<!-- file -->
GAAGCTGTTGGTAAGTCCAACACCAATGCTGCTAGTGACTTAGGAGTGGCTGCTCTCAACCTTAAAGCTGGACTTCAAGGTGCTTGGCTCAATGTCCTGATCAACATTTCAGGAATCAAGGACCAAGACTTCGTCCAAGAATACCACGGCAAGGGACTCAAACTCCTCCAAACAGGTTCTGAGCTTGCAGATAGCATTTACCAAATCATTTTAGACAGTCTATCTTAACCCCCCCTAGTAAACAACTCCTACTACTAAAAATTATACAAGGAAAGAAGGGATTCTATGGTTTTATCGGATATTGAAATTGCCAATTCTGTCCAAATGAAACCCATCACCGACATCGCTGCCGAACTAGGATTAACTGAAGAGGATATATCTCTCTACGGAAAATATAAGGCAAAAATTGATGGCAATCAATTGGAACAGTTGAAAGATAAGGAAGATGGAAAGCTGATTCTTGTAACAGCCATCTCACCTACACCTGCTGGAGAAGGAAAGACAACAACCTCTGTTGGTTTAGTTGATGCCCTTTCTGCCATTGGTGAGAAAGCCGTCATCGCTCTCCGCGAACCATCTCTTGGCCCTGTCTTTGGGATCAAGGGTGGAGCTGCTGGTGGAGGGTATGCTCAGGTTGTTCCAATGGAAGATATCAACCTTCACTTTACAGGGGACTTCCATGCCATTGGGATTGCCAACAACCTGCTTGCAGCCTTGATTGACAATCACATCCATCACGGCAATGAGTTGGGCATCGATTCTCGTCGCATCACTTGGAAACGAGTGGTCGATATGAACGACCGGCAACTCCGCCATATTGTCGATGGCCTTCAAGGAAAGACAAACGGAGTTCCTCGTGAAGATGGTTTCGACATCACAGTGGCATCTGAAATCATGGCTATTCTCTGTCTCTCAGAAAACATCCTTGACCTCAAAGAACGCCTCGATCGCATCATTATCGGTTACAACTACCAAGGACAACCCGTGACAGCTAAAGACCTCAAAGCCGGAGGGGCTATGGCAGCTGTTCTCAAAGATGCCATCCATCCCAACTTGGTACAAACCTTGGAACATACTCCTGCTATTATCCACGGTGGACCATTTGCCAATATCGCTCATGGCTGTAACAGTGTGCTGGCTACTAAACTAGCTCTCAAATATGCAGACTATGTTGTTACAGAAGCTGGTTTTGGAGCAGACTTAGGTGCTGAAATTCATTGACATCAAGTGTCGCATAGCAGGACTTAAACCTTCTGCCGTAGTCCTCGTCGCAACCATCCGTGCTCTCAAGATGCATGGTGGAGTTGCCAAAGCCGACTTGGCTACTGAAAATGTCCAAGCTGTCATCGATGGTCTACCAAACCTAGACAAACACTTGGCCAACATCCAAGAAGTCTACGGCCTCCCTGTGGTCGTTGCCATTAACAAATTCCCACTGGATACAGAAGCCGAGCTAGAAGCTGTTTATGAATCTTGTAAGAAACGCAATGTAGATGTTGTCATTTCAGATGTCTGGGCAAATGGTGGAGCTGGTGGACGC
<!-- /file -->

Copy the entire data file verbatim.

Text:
GAAGCTGTTGGTAAGTCCAACACCAATGCTGCTAGTGACTTAGGAGTGGCTGCTCTCAACCTTAAAGCTGGACTTCAAGGTGCTTGGCTCAATGTCCTGATCAACATTTCAGGAATCAAGGACCAAGACTTCGTCCAAGAATACCACGGCAAGGGACTCAAACTCCTCCAAACAGGTTCTGAGCTTGCAGATAGCATTTACCAAATCATTTTAGACAGTCTATCTTAACCCCCCCTAGTAAACAACTCCTACTACTAAAAATTATACAAGGAAAGAAGGGATTCTATGGTTTTATCGGATATTGAAATTGCCAATTCTGTCCAAATGAAACCCATCACCGACATCGCTGCCGAACTAGGATTAACTGAAGAGGATATATCTCTCTACGGAAAATATAAGGCAAAAATTGATGGCAATCAATTGGAACAGTTGAAAGATAAGGAAGATGGAAAGCTGATTCTTGTAACAGCCATCTCACCTACACCTGCTGGAGAAGGAAAGACAACAACCTCTGTTGGTTTAGTTGATGCCCTTTCTGCCATTGGTGAGAAAGCCGTCATCGCTCTCCGCGAACCATCTCTTGGCCCTGTCTTTGGGATCAAGGGTGGAGCTGCTGGTGGAGGGTATGCTCAGGTTGTTCCAATGGAAGATATCAACCTTCACTTTACAGGGGACTTCCATGCCATTGGGATTGCCAACAACCTGCTTGCAGCCTTGATTGACAATCACATCCATCACGGCAATGAGTTGGGCATCGATTCTCGTCGCATCACTTGGAAACGAGTGGTCGATATGAACGACCGGCAACTCCGCCATATTGTCGATGGCCTTCAAGGAAAGACAAACGGAGTTCCTCGTGAAGATGGTTTCGACATCACAGTGGCATCTGAAATCATGGCTATTCTCTGTCTCTCAGAAAACATCCTTGACCTCAAAGAACGCCTCGATCGCATCATTATCGGTTACAACTACCAAGGACAACCCGTGACAGCTAAAGACCTCAAAGCCGGAGGGGCTATGGCAGCTGTTCTCAAAGATGCCATCCATCCCAACTTGGTACAAACCTTGGAACATACTCCTGCTATTATCCACGGTGGACCATTTGCCAATATCGCTCATGGCTGTAACAGTGTGCTGGCTACTAAACTAGCTCTCAAATATGCAGACTATGTTGTTACAGAAGCTGGTTTTGGAGCAGACTTAGGTGCTGAAATTCATTGACATCAAGTGTCGCATAGCAGGACTTAAACCTTCTGCCGTAGTCCTCGTCGCAACCATCCGTGCTCTCAAGATGCATGGTGGAGTTGCCAAAGCCGACTTGGCTACTGAAAATGTCCAAGCTGTCATCGATGGTCTACCAAACCTAGACAAACACTTGGCCAACATCCAAGAAGTCTACGGCCTCCCTGTGGTCGTTGCCATTAACAAATTCCCACTGGATACAGAAGCCGAGCTAGAAGCTGTTTATGAATCTTGTAAGAAACGCAATGTAGATGTTGTCATTTCAGATGTCTGGGCAAATGGTGGAGCTGGTGGACGC